Our Psychology Today

It is easier than it has ever been in human history to believe whatever you want to believe.

With the rise of social media, anybody can present themselves as an expert. When there are countless numbers of experts and faux-experts, we can always find someone, somewhere, who can agree with any monstrous take we have about anything. Because people are better than ever at self-isolating or creating scenarios to avoid people they don’t care for, there’s even fewer reasons to believe anything besides what we want. When money flows towards presenting one interpretation, that interpretation can gain widespread appeal. Sometimes this is called public relations, sometimes it is called conspiracy theories. In finding takes we agree with, we develop our own little communities. Us against them. The tribe mentality becomes strong. There are very few repercussions to being wrong if you wield power or have privilege.

This matters a lot in many, many areas of life. Politics, gender relations, how much you want to care for the impoverished, etc.

An area where it shouldn’t really matter is sports.


I’m not surprised that titles like this have begun to hit YouTube, because I hear from these fans often. They often wind up calling you “not a real fan,” if you catch them on a bad day, and they’ll ask you to stop talking about their team. Sometimes they’ll dog your mentions for weeks if they think you are being too negative about their team. The way the world works now is that if you have enough time, you can spend all of it yelling at someone online who doesn’t have beliefs that mirror yours.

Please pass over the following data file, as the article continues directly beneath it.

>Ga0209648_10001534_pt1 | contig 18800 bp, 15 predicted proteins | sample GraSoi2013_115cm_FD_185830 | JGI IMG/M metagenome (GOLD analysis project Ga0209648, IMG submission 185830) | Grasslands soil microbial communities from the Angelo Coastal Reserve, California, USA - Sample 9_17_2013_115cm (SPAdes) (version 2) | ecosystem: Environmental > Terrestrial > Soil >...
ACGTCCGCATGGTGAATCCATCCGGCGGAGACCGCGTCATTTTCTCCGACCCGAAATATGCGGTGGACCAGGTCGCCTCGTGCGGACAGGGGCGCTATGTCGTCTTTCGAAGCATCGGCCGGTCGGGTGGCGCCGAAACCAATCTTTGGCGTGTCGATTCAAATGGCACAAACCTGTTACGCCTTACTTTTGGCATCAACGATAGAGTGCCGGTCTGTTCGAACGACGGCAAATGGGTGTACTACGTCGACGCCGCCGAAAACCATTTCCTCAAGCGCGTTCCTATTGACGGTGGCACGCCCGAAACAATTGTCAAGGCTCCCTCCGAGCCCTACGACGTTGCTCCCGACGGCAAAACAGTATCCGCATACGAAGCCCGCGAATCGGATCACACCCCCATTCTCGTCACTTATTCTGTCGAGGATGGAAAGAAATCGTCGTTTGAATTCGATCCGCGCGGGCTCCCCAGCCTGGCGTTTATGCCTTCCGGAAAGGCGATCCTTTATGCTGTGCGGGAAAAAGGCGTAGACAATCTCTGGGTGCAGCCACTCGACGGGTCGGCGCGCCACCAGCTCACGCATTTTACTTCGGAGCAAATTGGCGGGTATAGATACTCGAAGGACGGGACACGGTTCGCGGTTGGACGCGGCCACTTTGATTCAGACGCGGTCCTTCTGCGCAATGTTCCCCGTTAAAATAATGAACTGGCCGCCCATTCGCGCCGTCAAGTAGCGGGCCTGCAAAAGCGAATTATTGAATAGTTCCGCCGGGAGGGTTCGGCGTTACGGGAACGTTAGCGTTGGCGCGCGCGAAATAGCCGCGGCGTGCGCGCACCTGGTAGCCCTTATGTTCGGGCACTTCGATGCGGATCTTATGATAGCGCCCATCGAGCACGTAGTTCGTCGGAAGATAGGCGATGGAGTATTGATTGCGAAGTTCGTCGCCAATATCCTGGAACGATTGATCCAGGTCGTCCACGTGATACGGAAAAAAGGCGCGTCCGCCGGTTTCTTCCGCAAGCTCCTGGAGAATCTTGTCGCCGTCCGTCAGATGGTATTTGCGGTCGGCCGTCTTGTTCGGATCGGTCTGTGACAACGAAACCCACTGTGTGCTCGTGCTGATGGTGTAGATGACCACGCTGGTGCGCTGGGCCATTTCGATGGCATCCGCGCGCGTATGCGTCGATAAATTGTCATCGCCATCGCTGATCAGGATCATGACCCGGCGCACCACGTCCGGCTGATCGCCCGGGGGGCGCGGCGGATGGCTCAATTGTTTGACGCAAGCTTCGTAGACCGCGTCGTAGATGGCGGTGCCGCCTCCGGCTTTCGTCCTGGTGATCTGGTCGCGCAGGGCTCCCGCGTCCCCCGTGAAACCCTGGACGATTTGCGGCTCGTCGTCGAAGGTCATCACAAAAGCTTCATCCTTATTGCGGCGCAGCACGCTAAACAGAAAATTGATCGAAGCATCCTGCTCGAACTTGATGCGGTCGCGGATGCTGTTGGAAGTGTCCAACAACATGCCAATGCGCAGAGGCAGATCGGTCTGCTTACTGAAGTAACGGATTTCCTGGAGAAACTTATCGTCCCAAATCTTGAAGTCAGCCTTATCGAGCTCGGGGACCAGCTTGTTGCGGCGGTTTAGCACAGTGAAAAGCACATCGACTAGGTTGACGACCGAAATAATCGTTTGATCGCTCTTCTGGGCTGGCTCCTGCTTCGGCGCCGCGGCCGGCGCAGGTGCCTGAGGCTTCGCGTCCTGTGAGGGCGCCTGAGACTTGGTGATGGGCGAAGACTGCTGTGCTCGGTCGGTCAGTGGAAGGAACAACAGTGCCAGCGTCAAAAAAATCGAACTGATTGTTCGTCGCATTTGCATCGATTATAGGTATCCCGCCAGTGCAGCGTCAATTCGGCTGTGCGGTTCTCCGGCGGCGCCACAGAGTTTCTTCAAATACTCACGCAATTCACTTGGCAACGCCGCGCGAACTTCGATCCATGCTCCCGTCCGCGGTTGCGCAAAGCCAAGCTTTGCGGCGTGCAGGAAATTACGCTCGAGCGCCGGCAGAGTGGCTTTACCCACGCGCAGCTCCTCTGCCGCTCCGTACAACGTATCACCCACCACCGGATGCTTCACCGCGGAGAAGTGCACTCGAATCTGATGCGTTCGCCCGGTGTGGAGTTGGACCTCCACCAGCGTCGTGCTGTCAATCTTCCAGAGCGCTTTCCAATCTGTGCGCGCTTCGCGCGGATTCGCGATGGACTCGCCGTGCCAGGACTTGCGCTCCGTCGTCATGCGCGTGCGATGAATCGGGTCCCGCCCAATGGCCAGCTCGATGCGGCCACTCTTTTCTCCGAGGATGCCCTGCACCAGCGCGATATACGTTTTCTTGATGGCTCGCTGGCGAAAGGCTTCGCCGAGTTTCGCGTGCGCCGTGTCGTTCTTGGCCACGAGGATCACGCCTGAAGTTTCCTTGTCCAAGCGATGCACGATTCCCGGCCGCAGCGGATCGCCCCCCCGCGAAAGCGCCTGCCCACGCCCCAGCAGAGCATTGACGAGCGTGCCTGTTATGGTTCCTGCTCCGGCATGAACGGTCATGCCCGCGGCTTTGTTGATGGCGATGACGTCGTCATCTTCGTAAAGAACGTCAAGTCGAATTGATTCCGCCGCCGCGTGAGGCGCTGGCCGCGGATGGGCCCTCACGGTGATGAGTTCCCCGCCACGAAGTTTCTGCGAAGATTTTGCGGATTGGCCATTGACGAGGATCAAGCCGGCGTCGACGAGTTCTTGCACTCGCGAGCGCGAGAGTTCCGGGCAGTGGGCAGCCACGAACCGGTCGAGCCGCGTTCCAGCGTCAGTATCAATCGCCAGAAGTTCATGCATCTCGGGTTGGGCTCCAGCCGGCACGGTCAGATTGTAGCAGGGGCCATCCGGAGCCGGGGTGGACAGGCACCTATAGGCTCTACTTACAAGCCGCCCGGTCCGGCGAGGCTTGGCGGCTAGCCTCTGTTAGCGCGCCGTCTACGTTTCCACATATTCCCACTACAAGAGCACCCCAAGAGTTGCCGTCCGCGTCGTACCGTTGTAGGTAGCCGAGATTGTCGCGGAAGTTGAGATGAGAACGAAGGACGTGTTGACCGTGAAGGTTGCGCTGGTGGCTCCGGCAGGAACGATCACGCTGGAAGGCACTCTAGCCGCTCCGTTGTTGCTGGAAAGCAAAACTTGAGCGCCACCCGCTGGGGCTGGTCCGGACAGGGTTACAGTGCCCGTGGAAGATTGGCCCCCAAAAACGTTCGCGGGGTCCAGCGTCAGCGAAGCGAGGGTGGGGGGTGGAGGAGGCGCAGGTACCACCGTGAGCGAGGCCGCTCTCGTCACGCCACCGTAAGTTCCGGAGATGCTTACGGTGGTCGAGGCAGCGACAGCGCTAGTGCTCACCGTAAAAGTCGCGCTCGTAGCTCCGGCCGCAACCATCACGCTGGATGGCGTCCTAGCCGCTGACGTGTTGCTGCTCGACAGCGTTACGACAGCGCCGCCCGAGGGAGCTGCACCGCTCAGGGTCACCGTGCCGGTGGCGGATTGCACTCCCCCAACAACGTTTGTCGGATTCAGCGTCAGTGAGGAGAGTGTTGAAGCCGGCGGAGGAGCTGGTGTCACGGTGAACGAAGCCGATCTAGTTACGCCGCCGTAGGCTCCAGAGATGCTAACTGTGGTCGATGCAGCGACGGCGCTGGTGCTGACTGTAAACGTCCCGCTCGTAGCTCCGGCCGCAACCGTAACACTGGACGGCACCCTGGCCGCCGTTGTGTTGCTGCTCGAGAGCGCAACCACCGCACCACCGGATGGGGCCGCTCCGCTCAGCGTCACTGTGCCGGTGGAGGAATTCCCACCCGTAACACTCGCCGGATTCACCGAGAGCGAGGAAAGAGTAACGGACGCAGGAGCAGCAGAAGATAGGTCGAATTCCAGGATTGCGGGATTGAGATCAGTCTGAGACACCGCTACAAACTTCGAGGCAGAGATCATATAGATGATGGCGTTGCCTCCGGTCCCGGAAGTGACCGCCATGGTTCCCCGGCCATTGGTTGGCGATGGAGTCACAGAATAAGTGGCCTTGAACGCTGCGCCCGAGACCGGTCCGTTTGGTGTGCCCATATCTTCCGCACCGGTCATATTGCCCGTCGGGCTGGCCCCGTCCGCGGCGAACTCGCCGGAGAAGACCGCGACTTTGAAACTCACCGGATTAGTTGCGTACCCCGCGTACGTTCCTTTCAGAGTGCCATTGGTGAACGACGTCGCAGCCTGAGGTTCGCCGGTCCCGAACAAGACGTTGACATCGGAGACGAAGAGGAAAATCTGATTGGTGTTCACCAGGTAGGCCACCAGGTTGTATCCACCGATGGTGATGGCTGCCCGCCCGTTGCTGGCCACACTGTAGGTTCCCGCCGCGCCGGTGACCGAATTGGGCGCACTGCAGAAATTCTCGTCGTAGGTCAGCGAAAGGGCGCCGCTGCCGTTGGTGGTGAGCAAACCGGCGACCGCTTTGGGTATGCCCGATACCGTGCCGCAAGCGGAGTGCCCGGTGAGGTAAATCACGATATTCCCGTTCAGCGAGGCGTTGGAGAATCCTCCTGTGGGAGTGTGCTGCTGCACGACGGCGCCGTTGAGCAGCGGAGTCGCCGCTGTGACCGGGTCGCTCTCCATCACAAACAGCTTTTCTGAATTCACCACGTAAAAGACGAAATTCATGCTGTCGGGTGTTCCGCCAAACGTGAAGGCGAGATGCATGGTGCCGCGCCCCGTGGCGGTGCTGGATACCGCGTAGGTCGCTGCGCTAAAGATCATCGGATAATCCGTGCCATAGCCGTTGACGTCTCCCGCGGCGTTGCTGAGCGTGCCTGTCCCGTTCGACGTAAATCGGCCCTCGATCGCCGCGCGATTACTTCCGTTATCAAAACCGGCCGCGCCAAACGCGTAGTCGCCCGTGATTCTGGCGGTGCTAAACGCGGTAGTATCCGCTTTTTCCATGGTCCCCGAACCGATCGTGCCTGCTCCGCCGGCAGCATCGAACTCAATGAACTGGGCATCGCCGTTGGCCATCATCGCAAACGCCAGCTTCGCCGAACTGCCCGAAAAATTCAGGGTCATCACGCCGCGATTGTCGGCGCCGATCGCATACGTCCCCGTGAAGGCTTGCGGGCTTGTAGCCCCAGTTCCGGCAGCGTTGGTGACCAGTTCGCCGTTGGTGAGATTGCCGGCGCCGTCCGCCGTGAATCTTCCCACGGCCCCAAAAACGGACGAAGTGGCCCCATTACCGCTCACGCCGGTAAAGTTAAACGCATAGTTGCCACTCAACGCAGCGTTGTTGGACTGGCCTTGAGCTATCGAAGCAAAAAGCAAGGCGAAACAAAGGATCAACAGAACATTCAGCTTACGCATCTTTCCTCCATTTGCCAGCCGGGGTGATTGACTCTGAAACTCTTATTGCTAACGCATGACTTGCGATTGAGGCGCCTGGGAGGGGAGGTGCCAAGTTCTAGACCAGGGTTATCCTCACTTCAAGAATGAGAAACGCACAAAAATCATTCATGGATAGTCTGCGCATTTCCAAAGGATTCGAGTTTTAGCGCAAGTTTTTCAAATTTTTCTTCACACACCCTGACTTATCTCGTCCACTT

Part of being a fan is to attach some of your own self-worth to the team, so … I get it. Here’s how one good recent explanation I read said it:

A hardcore Seahawks fan identifies with the “Seahawks” social category and this forms part of his identity. (Yes, his social category is actually “Seahawks fans,” but really hardcore fans often don’t see it this way; they see themselves as part of the teams they root for.)

He applies favorable attributes to the Seahawks in order to enhance his own self-esteem. Because his identification with the Seahawks is a key part of his self-concept, positively evaluating the team allows him to evaluate himself more positively.

If someone says something negative about the Seahawks — true or not — he perceives it as a personal attack and a threat to his own sense of self worth.

In order to preserve his sense of self worth, the fan defends the Seahawks when he believes that others are attacking the team by a) fighting back and/or b) discrediting the attacker. Even if he knows that the other person is right in his criticism of the Seahawks, he’ll defend the team anyway because accepting that the other person is right would require him to accept that the Seahawks aren’t as great as he believes they are (and, consequently, neither is he since the Seahawks are a key part of his identity).

So it is natural for some fans to see Bill O’Brien trades get pissed on — because they’re objectively bad — and jump to the conclusion that their self-worth is being attacked. It’s not rational, but it’s natural. When you combine this with the public relations the Texans do — which, it should be said, I have no issues with. (It is in their best interests!) What happens is you create a group of “true fans” that have accumulated a ton of grievances and slights. It’s the driving force behind this post doing well when I put it up on Twitter: